Fredericksburg Songwriters' Showcase Victoria Vox

Victoria Vox

Victoria Vox says that sad songs are harder to come by on the ukulele. Actually, there are a couple of heartbreak themes on her newest album, Chameleon, but surrounded by the ukulele and other contemporary sounds, the end result is a bright and enchanting pop record.

Vox graduated from The Berklee College of Music with honors and a degree in songwriting -- releasing a handful of DIY, guitar-driven albums before a friend gave her the 4-stringed instrument. It proved to be the perfect new partner for her rich voice and changed the way she wrote and arranged music.

Her first ukulele driven record, Victoria Vox and Her Jumping Flea was funded by fan donations and released in 2006. The refreshing disc was well received, and featured on NPR’s “To The Best of Our Knowledge,” while songs were featured on television and in independent movies. “My Darlin’ Beau” was awarded runner-up in the International Acoustic Music Awards. She was also included in Relix Magazine’s list of artists to watch.

On Chameleon, released on her own label this spring, Vox partnered with producer Mike Tarantino (James Blunt.) The two mix the ukulele with her acoustic guitar, electric bass, percussion and other instruments to flesh out her burgeoning songwriting talent and pure vocals – moving the uke from the novelty bin to the pop genre.

Vox also employs the mouth trumpet, which she spontaneously tried when she needed a horn solo. “I was writing the song “My Darlin’ Beau” for Jumping Flea, and being a jazzy form type song, I felt it needed some horn punctuation,” says Vox. “Now it finds it's way into any song needing a solo. I did start to play the trumpet when I was 14, and I think from my years in band, I can hear what a trumpet is supposed to sound like.”

The opening track, “Peeping Tomette,” has slightly disturbing theme, but is offset by the quirky and playful melodica and innocent sounding ukulele.

“Peeping Tomette" is from the view of a female voyeur. It’s purely fictional, but I was trying to understand a stalker I had when I was younger,” explains Vox. “It's a fun song, but has definitely creeped-out my current neighbors. I wrote it during February Album Writing Month ( and the weekly challenge was to write a song with a street name in the title. Well, I failed at that, but I kept thinking, ‘Nobody knows my name or that I'm playin' games of hide and seek with the whole neighborhood / I live just up the street, but I've been so discreet you'd never know that I'm up to no-good / You won't see me or hear me’ -- and that was that. I felt it definitely was one of those songs that comes from someplace else and I was simply the channel.”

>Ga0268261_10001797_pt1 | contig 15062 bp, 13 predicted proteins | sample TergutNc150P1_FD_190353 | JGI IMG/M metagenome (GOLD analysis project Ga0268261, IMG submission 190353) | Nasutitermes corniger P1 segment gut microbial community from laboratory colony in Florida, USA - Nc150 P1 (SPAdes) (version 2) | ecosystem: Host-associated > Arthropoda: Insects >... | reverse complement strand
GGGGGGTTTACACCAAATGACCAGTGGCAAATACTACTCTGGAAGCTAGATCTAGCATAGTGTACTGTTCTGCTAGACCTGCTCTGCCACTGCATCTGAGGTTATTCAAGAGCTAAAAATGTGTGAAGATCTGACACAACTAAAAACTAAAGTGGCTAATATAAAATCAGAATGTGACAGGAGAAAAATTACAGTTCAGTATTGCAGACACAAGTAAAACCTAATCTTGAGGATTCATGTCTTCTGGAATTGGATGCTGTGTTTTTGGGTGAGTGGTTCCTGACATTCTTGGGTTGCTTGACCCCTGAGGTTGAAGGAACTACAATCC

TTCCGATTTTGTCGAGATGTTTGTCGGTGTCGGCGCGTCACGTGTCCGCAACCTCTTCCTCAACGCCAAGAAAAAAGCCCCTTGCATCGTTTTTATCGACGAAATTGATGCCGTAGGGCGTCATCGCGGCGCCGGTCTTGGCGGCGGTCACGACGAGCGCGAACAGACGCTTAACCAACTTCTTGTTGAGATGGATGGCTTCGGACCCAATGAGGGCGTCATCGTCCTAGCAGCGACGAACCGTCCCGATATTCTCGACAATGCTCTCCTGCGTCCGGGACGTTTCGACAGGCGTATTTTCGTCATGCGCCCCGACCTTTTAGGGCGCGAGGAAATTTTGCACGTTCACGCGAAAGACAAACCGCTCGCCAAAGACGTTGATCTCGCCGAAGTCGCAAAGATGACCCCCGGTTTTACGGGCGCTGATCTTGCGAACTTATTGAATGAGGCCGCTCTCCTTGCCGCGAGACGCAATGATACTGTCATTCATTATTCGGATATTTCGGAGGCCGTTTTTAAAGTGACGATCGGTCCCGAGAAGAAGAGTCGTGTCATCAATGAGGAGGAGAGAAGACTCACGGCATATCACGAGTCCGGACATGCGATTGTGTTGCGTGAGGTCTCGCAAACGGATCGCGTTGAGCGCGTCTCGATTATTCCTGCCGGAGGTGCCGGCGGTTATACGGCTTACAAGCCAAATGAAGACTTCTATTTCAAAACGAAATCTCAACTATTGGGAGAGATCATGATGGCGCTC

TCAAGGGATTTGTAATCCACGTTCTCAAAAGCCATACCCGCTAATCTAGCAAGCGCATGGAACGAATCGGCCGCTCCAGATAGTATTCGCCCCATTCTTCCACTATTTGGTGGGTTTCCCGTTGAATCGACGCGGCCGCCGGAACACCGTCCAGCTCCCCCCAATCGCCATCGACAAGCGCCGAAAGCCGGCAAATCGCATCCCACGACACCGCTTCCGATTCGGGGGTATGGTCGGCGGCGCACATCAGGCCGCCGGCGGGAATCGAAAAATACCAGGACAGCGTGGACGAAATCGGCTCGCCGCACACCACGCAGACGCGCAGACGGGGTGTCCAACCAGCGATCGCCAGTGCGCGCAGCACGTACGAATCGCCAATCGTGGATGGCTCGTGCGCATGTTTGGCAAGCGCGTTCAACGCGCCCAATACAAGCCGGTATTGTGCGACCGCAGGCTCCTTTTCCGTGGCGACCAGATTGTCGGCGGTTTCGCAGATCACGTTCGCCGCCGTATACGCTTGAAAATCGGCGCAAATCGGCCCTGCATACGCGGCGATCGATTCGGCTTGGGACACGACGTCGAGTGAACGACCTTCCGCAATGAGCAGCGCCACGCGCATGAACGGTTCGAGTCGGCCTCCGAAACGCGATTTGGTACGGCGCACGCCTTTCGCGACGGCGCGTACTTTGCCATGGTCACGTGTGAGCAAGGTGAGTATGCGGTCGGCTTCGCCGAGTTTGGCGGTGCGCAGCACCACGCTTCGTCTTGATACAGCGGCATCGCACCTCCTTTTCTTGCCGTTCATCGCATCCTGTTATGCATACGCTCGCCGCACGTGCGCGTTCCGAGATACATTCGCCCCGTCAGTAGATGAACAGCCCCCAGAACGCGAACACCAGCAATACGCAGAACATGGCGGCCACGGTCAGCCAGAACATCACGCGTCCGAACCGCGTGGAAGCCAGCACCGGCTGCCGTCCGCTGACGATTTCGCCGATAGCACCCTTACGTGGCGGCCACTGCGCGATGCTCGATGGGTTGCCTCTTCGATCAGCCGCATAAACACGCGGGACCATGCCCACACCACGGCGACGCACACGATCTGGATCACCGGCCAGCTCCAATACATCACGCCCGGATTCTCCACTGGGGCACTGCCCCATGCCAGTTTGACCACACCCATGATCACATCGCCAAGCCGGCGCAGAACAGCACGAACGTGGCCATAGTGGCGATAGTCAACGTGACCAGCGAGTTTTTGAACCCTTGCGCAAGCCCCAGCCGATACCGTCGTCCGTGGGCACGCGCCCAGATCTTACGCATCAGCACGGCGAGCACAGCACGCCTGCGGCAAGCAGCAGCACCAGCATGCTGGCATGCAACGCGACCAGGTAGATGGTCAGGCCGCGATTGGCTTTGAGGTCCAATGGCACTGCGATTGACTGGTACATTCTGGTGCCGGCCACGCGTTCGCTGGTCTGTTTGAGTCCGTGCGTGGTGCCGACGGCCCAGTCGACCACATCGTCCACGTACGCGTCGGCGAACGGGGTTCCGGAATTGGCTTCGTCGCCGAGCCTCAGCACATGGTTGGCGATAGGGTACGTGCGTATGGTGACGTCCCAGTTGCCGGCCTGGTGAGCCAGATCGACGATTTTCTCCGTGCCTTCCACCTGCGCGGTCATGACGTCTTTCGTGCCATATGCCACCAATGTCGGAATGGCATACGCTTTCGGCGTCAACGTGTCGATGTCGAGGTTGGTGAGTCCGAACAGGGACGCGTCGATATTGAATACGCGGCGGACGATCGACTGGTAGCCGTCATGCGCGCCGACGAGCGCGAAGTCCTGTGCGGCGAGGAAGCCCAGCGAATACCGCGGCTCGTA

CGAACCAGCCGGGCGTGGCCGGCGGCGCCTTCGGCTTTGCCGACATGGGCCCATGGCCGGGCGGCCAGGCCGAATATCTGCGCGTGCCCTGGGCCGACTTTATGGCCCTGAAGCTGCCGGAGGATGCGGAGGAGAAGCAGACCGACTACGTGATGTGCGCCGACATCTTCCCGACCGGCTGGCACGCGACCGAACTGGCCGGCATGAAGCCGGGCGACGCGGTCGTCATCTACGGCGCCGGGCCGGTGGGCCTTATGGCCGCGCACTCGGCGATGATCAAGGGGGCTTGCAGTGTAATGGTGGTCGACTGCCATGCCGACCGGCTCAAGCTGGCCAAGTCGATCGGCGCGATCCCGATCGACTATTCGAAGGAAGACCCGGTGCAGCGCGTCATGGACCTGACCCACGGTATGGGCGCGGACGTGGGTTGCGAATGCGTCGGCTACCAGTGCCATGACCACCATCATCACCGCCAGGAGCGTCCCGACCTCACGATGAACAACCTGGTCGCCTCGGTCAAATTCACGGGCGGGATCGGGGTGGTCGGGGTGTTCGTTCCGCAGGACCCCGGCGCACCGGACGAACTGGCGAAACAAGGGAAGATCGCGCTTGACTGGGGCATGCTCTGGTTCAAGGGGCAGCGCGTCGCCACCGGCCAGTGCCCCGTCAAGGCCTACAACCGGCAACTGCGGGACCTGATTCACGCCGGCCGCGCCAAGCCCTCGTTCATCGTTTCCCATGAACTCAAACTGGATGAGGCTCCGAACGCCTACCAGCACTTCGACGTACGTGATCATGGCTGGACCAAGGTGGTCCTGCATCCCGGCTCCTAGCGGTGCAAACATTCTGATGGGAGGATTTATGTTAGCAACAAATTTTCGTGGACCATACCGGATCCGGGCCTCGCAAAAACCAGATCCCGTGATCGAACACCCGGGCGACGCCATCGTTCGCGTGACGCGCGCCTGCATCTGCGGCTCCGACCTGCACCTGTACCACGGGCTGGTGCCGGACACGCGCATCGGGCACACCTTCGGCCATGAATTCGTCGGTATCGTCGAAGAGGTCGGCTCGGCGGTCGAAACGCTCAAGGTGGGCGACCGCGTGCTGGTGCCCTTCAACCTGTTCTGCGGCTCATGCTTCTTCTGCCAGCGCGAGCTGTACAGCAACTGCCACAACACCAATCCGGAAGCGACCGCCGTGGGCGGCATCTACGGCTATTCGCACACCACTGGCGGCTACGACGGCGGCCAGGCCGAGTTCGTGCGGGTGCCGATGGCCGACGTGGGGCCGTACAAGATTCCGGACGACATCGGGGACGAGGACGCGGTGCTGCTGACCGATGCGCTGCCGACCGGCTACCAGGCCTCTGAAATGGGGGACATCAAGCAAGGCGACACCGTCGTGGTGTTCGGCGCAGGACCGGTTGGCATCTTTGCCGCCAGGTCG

On “Jessica,” the lyric is a bitter send off to a lover’s ex-girlfriend, but the instrumentation on the chorus sounds more like a happy love song. Elsewhere, Vox’s experience as a French exchange student is conveyed in the lovely and melodic “C’est Noyé,” about being free out at sea. “This is the song that always sticks out in my mind as a magical recording process,” says Vox. “It was the one song that Mike was not sure what to do with, for fear of stepping all over the melody and rhythmic ukulele. I dug around in the closet and found a tape dispenser and some wood screws and started shaking them to the rhythm. Before long we were in the studio clapping and shaking things. I spotted Mike’s trumpet, and though I haven’t used a real trumpet in 10 years, I somehow remembered how to find the notes. When I sing my other trumpet solos, I actually mimic the motions of playing a trumpet, so it came easier than I thought.” One song on Chameleon that does sounds more akin to the Tin Pan era of the ukulele is “The Bird Song,” which uses a toy piano as loving compliment. “It seems to have become the ‘long-distance dedication’ number. It’s such a simple song and the production just came together so naturally.” “What’s Wrong!” evokes the ukulele’s roaring twenties popularity and sounds like a concert saloon sing-along. In sharp contrast, “Alone” and “From The Outside” are more contemporary sounding pop songs that would sound at home on any radio format.

Vox, who lives in Baltimore now, has been averaging 150-200 dates for the past several years and will continue to tour vigorously with the release of Chameleon. “I'm finding that non-ukulele listeners are converted daily,” she says. “It's really fun to give people what they weren't expecting.” Not that Vox is the only current artist to slip in a little ukulele -- which seems to be on the cusp of comeback? But, the singer-songwriter is dedicated to the tiny instrument, and maybe, just maybe helping make it cool again.

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